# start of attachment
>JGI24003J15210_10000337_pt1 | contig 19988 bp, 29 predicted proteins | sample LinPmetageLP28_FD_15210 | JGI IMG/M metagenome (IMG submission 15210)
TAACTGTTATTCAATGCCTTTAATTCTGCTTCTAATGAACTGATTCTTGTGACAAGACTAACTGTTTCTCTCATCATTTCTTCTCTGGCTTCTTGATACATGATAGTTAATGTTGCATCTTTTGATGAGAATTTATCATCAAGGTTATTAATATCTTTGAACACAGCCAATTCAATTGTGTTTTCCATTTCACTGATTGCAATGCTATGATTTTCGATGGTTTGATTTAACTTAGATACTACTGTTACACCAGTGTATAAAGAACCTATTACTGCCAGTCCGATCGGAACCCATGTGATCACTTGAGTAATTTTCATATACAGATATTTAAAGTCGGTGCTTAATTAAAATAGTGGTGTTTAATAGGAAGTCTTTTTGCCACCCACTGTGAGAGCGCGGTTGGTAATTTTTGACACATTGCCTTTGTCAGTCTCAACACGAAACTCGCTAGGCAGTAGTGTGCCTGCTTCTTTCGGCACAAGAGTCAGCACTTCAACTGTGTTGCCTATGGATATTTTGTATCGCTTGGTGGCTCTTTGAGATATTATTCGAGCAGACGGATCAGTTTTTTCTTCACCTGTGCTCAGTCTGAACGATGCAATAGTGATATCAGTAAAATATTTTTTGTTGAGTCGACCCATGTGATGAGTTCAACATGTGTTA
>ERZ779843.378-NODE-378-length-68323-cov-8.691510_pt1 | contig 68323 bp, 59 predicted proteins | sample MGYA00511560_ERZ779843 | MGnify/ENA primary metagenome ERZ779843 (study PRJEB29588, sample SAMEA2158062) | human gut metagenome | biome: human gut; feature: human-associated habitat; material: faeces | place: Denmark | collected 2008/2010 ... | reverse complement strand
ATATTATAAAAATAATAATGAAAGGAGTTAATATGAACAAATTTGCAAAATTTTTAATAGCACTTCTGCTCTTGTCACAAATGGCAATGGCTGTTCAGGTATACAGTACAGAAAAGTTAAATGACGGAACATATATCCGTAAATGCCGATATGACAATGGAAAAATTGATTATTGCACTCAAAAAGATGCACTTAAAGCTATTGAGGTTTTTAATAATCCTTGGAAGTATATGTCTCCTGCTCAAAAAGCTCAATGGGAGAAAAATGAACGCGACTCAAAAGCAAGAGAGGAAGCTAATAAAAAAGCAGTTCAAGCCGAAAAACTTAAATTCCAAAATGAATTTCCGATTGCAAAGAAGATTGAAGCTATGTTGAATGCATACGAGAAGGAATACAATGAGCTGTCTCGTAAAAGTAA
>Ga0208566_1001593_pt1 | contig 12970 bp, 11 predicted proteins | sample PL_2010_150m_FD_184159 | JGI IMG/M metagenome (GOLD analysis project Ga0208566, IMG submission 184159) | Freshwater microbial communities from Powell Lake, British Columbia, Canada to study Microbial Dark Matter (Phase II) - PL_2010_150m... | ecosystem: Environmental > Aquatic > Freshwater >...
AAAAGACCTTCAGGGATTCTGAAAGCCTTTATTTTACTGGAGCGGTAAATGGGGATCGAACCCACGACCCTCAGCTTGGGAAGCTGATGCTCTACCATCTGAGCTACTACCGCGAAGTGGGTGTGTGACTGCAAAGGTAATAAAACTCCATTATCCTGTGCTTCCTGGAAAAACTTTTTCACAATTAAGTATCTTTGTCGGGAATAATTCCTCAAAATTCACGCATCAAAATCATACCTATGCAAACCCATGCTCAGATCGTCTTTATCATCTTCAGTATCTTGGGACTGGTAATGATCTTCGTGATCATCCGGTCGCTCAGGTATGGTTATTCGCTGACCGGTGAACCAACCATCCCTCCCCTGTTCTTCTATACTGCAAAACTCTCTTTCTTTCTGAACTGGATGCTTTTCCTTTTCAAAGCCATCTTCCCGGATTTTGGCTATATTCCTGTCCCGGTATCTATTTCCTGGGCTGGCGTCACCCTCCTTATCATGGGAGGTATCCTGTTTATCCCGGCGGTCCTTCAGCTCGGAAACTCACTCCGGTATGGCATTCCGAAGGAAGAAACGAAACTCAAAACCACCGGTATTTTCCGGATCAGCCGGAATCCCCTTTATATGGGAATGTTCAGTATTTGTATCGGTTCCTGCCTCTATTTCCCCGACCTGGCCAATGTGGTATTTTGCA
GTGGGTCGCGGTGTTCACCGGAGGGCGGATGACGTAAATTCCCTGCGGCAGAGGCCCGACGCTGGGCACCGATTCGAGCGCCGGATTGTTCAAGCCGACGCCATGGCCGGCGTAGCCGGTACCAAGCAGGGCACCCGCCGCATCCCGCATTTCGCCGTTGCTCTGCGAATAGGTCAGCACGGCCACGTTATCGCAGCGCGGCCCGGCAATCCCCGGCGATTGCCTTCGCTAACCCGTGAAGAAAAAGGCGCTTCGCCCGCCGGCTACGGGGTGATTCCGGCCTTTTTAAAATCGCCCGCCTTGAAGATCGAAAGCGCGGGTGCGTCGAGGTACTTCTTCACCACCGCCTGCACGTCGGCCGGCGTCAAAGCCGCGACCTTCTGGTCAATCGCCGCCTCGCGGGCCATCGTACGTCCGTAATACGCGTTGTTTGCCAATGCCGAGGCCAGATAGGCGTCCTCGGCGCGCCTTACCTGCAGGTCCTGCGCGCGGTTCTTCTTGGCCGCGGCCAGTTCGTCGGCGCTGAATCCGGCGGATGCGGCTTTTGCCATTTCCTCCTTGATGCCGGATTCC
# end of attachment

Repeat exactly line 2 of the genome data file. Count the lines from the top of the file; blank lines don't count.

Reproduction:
TAACTGTTATTCAATGCCTTTAATTCTGCTTCTAATGAACTGATTCTTGTGACAAGACTAACTGTTTCTCTCATCATTTCTTCTCTGGCTTCTTGATACATGATAGTTAATGTTGCATCTTTTGATGAGAATTTATCATCAAGGTTATTAATATCTTTGAACACAGCCAATTCAATTGTGTTTTCCATTTCACTGATTGCAATGCTATGATTTTCGATGGTTTGATTTAACTTAGATACTACTGTTACACCAGTGTATAAAGAACCTATTACTGCCAGTCCGATCGGAACCCATGTGATCACTTGAGTAATTTTCATATACAGATATTTAAAGTCGGTGCTTAATTAAAATAGTGGTGTTTAATAGGAAGTCTTTTTGCCACCCACTGTGAGAGCGCGGTTGGTAATTTTTGACACATTGCCTTTGTCAGTCTCAACACGAAACTCGCTAGGCAGTAGTGTGCCTGCTTCTTTCGGCACAAGAGTCAGCACTTCAACTGTGTTGCCTATGGATATTTTGTATCGCTTGGTGGCTCTTTGAGATATTATTCGAGCAGACGGATCAGTTTTTTCTTCACCTGTGCTCAGTCTGAACGATGCAATAGTGATATCAGTAAAATATTTTTTGTTGAGTCGACCCATGTGATGAGTTCAACATGTGTTA